You won’t find "lovvare” in your Italian-English Dictionary. Not now. Not yet. And if many Italians have their say, not ever.
A popular television comedy and its adolescent audience get the credit—or blame–for transforming the sweet and simple English word “love” into the Italian-sounding lovvare, conjugated like other verbs ending in “are”: I love – lovvo, you love – lovvi, he or she loves – lovva, we love – lovviamo, you (plural) love – lovvate, they love – lovvano.
Despite the positive sentiment it expresses, lovvare has triggered so much antipathy that it ranked as la parola più odiata (the most hated word) on the Internet and in social media in 2013, according a poll conducted by the Italian edition of Vanity Fair.
Lovvare, according to the respondents. provoca un fastidio quasi fisico (provokes an almost physical discomfort), anche se usata con ironia, vera o presunta (even when used with irony, actual or presumed). In an online comment, an Italian declared, “Odio questa specie di ‘verbo’ e odio chi parla così” (I hate this type of 'verb' and I hate those who speak this way.)
Other English knock-offs—such as sharare (for “share”)—also incited widespared antipathy. They represent, as the editors commented, tutti i verbi inglesi massacrati da desinenze italiane (all English verbs massacred by Italian endings).
Another such verb, “trollare,” which, nel gergo di internet (in internet slang), refers to the activity of a trouble-making “troll”– una persona che interagisce con gli altri utenti (a person who upsets or interferes with other users) by means of messaggi provocatori, irritanti, fuori tema o semplicemente senza senso (messages that are provocative, irritating, off-topic, or simply without sense).
Other English imports also rank among the reviled: outfit, storytelling, target, engagement, digital, social. They offend, not for their significance, but for muscling aside perfectly respectable Italian words such as abbigliamento (or tenuta), raccontare, obiettivo, impegno, digitale and sociale.
Another example, “fallire” in Italian, is so similar to “fail” that it’s hard to understand why Italians would opt for the English—although the most hated form of “epic fail” doesn’t quite translate into Italian.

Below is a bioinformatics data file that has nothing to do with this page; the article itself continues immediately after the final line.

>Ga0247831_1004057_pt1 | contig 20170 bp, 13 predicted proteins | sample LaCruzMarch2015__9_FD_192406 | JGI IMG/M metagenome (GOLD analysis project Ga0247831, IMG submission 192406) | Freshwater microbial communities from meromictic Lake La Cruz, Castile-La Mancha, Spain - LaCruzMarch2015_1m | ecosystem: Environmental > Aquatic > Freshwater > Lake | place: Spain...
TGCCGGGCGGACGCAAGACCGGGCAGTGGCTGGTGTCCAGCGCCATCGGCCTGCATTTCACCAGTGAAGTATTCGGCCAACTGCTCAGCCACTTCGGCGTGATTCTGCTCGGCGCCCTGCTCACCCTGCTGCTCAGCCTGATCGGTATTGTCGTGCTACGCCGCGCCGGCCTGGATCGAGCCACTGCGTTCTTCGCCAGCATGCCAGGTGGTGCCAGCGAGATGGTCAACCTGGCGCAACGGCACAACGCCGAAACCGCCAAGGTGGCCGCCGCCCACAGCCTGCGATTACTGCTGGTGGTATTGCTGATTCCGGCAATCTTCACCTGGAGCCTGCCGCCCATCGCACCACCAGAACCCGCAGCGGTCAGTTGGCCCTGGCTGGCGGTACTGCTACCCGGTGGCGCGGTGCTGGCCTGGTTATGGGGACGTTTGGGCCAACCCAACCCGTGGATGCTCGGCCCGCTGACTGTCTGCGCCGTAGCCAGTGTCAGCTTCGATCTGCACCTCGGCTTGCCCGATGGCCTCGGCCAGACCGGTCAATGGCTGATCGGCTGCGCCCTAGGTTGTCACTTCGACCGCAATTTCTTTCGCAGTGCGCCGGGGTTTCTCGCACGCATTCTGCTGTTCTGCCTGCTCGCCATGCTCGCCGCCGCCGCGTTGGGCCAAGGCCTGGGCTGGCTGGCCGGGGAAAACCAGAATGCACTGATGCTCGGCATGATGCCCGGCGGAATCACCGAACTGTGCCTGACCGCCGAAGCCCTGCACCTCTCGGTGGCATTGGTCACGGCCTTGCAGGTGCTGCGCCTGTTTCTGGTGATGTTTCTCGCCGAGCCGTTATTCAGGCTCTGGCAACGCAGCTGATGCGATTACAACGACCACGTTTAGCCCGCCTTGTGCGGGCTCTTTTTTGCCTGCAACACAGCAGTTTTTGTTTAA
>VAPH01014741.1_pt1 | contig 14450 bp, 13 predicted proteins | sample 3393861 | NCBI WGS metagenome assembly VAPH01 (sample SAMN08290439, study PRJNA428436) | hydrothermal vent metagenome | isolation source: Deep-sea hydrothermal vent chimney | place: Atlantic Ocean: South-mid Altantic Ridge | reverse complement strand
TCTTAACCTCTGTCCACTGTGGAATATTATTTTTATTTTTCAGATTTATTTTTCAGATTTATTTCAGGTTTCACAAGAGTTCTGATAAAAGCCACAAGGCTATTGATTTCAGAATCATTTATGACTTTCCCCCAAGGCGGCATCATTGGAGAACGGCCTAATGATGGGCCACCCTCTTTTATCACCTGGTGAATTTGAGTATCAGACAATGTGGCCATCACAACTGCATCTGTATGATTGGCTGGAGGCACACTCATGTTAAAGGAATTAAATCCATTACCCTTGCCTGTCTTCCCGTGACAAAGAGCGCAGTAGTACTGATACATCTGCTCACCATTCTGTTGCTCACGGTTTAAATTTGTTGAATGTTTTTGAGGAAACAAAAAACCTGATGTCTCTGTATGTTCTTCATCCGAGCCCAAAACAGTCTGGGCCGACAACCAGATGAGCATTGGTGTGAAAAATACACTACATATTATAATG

The same is true for “foodie,” substituted for old and colorful Italian words for a food lover, such as goloso, ghiottone and bongustaio. A “start-up” seems so intrinsically American that I can understand the preference for the English—although not a reason for hating the term.
I can make a similar case for “big data,” which has an entirely different connotation than grandi dati. There’s no such defense for “addicted,” increasingly used instead of dipendente, as in video-dipendente, droga-dipendente (drug addict) or amore dipendente (love addict).
A journalist commenting on the list recalls una volta che le parole erano neutre (a time when words were neutral), seen solely as gli strumenti “social” che utilizziamo tutti i giorni (social instruments that we use every day). The responsibility to rispettarle, amarle, usarle correttamente (respect them, love them, use them correctly) is ours.
“Le parole sono innocenti (words are innocent),” the acclaimed author Umberto Eco once wrote, “we are the ones who, usandole senza fantasia (using them without imagination), le rendiamo odiose (render them hateful). And yet there is nothing amabile (lovable) about una parola finta (a fake word) like lovvare that gives amore a bad name.
Words and Expressions
bloggista -– blogger
twittare – to tweet
la realtà virtuale –- virtual reality
performante –- from “performance,” meaning performing well or efficient, used instead of Italian equivalents such efficace, efficiente, or valido.
Dianne Hales is the author of LA BELLA LINGUA: My Love Affair with Italian, the World's Most Enchangint Language and the upcoming MONA LISA: A Life Discovered.